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Education UT Arlington leader resigns effective immediately

UT Arlington leader resigns effective immediately

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Dr. Vistasp Karbhari abruptly resigned from his position as president of the University of Texas at Arlington after results of an investigation into improper ethical and financial dealings with a vendor were made public.

Earlier this month, Karbhari announced his intention to resign on Aug. 31.

But on March 19, University of Texas System Chancellor James Milliken issued a letter stating that Karbhari informed that he would step down “effective immediately.”

“I am grateful to President Karbhari for his commitment to the University of Texas at Arlington and I commend him on the difficult decision to step down now so the university can devote its full attention to the important issues at hard,” Milliken stated.

Milliken also stated that UTA Provost and Vice President for Academic Affairs Teik Lim would take the reins as top administrator for the time being. Milliken said an interim president will be named and a search will launch soon for a new president.

Karbhari’s resignation followed the public release to media outlets of an independent audit report conducted last year for the UT System following an anonymous complaint to the Texas State Auditor’s Office.

The audit firm Protiviti’s investigation found that UTA’s online nursing education program run by an outside vendor violated UTA and UT System policies and state laws.

The investigation into five allegations from the anonymous complaint determined that three contained substantial violations, including conflicts of interest and ethical standards of conduct.

The investigation examined an admissions system for online nursing programs that skirted standard admission procedures and allowed “potentially under-qualified” students to enroll.

“In an attempt to grow admissions at UTA specific to their online nursing program, UTA officials implemented an admissions program called Direct Admit,” the audit stated. “This program allowed online transfer students to enroll in one of the UTA nursing programs without immediately checking all of their underlying academic credentials.

As a result, “the Direct Admit program may have exposed UTA and (the UT System) to potential legal liability,” the report stated.

Other violations involved improper financial dealings between the vendor and UTA officials, including Karbhari. UTA admissions confirmed receiving more than $4,000 in overtime pay from the vendor to fast-track applications for online nursing programs.

Also, the vendor’s close relationship with Beth Mancini, senior association dean of the College of Nursing and Health Innovation, allowed the vendor to be involved in decision-making meetings, including the establishment of the Direct Admit process, according to the report.

Karbhari accompanied the vendor executives on at least two international trips and allowed Mancini “to continue salaried outside employment with the vendor after learning the agreement for (her) services posed a conflict of interest to her duties at UTA. “ She was paid $60,000 for work for the vendor at the same time she was paid by UTA.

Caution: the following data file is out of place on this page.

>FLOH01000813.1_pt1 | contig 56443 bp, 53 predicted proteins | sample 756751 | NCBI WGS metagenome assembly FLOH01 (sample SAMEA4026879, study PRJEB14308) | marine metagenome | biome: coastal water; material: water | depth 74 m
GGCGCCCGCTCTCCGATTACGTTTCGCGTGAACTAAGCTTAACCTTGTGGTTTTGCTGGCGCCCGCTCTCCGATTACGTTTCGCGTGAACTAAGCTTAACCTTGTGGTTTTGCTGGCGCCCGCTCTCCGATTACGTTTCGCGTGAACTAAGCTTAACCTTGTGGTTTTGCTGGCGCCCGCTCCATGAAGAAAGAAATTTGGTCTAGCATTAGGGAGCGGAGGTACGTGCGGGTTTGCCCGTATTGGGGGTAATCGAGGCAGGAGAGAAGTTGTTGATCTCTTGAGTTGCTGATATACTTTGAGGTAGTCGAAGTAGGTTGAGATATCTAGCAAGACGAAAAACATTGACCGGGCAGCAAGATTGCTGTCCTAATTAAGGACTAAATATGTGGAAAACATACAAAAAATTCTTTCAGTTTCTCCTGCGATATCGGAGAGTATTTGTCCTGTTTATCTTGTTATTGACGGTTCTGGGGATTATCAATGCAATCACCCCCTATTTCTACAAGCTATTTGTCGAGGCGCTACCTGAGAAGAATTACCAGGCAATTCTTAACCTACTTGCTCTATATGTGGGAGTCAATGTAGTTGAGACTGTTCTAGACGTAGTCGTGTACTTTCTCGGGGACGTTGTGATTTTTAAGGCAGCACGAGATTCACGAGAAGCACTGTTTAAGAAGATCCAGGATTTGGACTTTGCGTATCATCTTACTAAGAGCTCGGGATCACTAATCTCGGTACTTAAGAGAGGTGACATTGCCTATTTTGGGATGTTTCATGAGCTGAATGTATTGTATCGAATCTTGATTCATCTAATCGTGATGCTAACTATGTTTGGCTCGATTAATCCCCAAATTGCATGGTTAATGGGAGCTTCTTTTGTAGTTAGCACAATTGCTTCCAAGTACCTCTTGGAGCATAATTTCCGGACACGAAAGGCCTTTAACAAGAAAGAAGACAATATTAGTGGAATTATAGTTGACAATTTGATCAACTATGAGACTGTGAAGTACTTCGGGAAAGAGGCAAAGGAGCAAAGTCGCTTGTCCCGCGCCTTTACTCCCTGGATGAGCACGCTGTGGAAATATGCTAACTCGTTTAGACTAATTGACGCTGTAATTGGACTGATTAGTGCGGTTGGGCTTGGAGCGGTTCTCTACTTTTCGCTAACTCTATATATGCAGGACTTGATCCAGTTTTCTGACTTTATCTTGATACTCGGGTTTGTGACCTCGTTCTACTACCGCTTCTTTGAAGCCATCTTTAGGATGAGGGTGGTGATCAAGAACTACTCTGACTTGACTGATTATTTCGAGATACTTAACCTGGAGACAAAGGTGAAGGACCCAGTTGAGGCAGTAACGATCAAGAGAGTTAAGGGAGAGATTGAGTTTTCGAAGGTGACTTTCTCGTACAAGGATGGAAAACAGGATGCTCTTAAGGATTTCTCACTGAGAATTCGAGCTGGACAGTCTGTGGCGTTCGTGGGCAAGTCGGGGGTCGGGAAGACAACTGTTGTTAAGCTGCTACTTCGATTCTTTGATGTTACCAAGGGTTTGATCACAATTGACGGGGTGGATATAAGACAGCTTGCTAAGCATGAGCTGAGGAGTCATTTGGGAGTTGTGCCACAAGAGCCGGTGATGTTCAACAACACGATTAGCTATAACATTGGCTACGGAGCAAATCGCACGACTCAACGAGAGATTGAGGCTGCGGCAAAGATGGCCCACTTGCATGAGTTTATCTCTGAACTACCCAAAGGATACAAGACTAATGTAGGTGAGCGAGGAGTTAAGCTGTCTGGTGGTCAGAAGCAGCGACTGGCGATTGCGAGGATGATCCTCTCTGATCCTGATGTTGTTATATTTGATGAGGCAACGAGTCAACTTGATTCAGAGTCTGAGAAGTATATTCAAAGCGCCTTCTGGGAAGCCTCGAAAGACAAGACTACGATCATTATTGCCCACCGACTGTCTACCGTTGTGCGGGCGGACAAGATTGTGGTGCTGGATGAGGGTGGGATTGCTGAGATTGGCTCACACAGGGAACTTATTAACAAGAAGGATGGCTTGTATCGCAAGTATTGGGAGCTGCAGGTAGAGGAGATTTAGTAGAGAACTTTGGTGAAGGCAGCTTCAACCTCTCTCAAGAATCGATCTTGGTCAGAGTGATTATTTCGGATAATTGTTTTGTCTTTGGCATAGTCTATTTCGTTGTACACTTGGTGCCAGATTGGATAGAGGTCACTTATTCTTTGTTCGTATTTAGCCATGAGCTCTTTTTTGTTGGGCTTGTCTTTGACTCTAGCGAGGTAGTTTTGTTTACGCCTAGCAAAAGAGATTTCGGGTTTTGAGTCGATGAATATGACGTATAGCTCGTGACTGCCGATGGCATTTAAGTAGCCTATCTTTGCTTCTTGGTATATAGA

Mancini did not disclose her role or payment from the vendor that is required of UTA employees.

“D. Karbhari and other high level UTA officials were made aware of the agreement sometime after its creation but allowed it to continue,” the report stated.

“Dr. Karbhari also appeared to have dismissed UTA personnel complaints about the vendor and allowed the Direct Admit program to move forward without a review of applicable rules.”

The report also stated that the vendor has been paid more than $178 million over the past five years through its contract with UTA and the vendor offered $500 scholarships as incentive to attend UTA.

In a letter responding to the allegations, Karbhari stated that, “UTA categorically denies the allegations made in the report.

“We hoped to provide a short response, but the investigation report is so flawed due to a lack of evidence, insufficient fact gathering, use of factually inaccurate data and mischaracterizations, that it is impossible to give it any credence and should be rejected outright,” he stated.

In addition to his 62-page response, UTA also issued a 36-page response also denying the allegations.

Besides the audit investigation, Karbhari has been accused in a lawsuit of bullying and threatening a top female academic official, who was fired from her position in 2019.

“There are a lot of people whose careers he ended that should not have been ended,” the woman’s attorney Robert E. Goodman Jr. of Dallas told the Fort Worth Business Press. “There were a lot of women victims.”

In his recent announcement of his impending resignation, Karbhari stated “Lisa and I felt it was time for us to take stock and think about our next chapter.

“Thanks to you, the institution is stronger than ever before and is now poised for its next set of great advancements,” Karbhari stated. “Serving you has been the greatest honor of the my career and I am proud of what we have accomplished together.”

Karbhari had been in contention for the position of president with the University of Central Florida but he withdrew his candidacy.


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